The Liberal government outlawed a wide range of firearms last Friday, saying the guns were designed for the battlefield, not hunting or sport shooting.
The ban covers some 1,500 models and variants of what the government considers assault-style weapons, meaning they can no longer be legally used, sold or imported.
Heidi Rathjen of the group PolySeSouvient, a leading voice for stricter controls, welcomes the move as a temporary measure. She says a permanent ban requires comprehensive legislative reform of the classification system spelled out in the Criminal Code.
Otherwise, a manufacturer could simply design a new rifle that circumvents the federal regulations, or a future government could repeal them with the stroke of a pen.
New Zealand banned assault-style guns by changing its law within weeks of deadly shootings at two Christchurch mosques, with broad, permanent criteria that covered all centre-fire semi-automatics other than small, .22-calibre rimfire guns and other minor exceptions, Rathjen noted.
“For years, we have been calling for a similar reform of Canada’s firearm classification system and we completely agree with the New Zealand standards.”
Legislation also makes it harder to suddenly reverse a ban on certain firearms, as PolySeSouvient fears a Conservative government would do with the new Liberal regulations, she said.
“In other words, changing the law is more democratic and more permanent, and we feel the Liberal party has a mandate and the support to do so.”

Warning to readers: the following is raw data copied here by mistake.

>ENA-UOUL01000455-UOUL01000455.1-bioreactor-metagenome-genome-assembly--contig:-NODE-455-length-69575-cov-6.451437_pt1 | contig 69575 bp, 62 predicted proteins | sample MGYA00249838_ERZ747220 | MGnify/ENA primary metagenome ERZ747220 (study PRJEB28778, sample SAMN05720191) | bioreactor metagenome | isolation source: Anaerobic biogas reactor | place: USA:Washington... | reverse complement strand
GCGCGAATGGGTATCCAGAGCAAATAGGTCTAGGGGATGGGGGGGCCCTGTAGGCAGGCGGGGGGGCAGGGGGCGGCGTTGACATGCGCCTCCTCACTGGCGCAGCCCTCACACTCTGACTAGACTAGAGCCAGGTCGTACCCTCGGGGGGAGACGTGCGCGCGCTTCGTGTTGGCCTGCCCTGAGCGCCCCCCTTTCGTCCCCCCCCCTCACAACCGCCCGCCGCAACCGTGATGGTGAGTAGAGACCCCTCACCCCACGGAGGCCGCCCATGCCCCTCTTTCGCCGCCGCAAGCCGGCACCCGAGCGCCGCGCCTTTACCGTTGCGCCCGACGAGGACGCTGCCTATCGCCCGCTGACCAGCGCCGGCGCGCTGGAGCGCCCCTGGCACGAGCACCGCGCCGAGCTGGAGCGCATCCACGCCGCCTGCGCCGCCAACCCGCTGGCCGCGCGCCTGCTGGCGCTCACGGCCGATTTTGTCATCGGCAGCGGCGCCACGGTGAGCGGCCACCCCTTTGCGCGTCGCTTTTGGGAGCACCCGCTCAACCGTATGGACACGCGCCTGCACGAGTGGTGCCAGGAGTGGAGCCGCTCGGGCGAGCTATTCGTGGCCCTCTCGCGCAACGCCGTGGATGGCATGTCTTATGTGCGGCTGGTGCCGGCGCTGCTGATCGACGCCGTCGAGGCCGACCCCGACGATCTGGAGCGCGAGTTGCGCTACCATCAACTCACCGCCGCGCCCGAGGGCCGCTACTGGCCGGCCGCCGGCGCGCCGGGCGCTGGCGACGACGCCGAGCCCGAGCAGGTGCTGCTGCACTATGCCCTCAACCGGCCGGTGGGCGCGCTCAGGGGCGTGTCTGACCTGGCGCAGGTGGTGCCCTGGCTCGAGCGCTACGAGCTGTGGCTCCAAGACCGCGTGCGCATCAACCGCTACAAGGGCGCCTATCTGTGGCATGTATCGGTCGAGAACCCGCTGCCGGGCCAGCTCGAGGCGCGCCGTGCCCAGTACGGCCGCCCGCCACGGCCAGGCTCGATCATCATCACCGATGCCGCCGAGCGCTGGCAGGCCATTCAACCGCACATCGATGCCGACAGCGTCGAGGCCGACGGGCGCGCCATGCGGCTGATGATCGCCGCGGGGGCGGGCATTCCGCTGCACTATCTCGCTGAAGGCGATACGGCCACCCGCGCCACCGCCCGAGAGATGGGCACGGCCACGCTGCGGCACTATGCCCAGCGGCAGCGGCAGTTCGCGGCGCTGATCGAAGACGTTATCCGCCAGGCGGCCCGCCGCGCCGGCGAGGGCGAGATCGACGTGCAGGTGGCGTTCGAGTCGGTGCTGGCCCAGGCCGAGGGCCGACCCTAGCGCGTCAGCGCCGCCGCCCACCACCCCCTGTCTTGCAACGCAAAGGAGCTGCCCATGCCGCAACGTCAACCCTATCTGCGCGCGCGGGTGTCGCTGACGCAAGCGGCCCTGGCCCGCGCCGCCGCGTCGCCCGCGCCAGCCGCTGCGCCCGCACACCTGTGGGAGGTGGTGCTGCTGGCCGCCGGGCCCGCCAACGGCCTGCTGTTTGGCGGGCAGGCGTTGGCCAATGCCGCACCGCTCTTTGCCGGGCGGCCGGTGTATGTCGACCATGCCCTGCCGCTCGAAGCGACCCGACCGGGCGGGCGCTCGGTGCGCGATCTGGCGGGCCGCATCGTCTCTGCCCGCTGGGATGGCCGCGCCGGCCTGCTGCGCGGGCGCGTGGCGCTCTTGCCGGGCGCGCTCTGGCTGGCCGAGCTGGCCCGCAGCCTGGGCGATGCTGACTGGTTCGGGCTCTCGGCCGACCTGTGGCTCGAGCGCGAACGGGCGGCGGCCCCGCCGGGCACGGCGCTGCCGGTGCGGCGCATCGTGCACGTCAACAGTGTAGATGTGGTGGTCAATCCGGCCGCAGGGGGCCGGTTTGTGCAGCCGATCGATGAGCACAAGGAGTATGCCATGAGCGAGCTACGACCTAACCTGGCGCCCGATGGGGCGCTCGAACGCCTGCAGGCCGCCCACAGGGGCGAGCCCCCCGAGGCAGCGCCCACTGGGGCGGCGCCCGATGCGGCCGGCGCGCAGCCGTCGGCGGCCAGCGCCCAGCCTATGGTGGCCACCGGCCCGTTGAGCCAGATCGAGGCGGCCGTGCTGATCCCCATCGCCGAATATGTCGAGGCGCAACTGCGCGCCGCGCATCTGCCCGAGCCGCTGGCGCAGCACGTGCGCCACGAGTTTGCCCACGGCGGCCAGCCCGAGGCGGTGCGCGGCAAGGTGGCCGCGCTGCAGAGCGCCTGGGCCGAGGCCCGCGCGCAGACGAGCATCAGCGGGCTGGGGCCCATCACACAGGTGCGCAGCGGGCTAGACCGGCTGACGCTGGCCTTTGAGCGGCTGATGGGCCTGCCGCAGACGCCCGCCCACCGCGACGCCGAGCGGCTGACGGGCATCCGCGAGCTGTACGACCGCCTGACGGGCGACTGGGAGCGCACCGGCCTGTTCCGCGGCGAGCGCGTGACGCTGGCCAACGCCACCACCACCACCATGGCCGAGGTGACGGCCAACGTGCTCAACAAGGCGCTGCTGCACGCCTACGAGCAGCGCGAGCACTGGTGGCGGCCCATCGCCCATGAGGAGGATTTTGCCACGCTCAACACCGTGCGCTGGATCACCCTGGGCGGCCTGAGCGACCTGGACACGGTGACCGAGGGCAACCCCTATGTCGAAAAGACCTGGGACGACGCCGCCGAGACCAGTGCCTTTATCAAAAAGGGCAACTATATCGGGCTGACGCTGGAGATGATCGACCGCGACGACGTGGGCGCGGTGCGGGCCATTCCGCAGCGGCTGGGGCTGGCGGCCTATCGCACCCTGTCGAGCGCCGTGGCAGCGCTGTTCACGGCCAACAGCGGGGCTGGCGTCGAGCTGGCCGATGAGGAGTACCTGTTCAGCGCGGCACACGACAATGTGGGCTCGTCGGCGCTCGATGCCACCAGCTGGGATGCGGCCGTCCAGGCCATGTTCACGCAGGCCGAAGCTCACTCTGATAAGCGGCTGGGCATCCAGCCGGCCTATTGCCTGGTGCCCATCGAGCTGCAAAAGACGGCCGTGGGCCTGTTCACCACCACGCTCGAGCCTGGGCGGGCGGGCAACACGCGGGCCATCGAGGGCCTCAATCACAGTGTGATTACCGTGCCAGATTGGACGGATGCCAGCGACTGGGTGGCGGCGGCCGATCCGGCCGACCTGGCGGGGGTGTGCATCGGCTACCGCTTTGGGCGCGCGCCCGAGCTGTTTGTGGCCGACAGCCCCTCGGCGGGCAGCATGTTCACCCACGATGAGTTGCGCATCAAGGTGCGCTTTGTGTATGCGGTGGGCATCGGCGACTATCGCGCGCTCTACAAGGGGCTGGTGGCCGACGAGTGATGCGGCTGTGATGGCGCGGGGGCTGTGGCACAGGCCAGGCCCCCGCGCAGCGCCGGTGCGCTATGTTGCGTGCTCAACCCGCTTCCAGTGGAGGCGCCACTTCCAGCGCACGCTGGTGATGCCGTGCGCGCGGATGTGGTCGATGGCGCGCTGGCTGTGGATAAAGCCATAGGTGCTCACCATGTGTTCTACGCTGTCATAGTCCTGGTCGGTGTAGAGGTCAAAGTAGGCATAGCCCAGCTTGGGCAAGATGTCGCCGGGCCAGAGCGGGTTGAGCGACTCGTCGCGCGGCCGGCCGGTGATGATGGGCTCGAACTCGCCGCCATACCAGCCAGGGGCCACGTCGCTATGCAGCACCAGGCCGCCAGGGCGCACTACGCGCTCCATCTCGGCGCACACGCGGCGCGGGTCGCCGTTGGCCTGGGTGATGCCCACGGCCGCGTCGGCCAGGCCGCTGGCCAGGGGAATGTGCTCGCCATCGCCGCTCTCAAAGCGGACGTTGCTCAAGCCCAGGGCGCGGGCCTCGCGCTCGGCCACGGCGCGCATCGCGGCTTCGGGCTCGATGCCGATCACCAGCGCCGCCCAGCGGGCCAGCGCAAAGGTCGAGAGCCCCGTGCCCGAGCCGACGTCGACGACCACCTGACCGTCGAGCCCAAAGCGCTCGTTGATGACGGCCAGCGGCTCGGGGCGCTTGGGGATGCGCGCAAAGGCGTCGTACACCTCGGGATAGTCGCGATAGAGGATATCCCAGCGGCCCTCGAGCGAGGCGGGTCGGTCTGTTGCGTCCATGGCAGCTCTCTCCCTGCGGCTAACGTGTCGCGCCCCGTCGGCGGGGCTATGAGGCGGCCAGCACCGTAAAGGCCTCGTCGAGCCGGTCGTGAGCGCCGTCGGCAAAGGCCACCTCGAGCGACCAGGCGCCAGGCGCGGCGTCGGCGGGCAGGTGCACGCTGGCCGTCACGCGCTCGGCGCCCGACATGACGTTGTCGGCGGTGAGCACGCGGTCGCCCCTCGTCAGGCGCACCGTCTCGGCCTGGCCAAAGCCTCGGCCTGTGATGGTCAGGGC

During a videoconference House of Commons committee meeting Tuesday, Conservative MPs questioned the value of the new measures for keeping guns out of criminal hands.
Public Safety Minister Bill Blair called the move against assault-style rifles “a first step” in the government’s overall gun-control plan, and he invited the Conservatives to be a “positive part of that discussion to keep Canadians safe.”
As he unveiled the measures last week, Blair said the government plans to introduce legislation that will create a new evergreen framework for classification to ensure federal intentions can’t be easily overridden.
The current classification regime, implemented more than two decades ago, was “rigid, inflexible and it kind of let us down because quite frankly the manufacturers brought in a number of different variants that got around those classifications,” Blair said.
He said the new system will be set up to ensure that, as new firearms come on the market, Canada will be able to respond quickly and ensure “only those weapons which are safe for use in this country will be available to Canadians.”
The Liberals have also pledged to empower provinces and cities to manage the storage and use of handguns within their individual jurisdictions, as well as take bolder steps to keep firearms from people who should not have them due to their mental state or criminal history.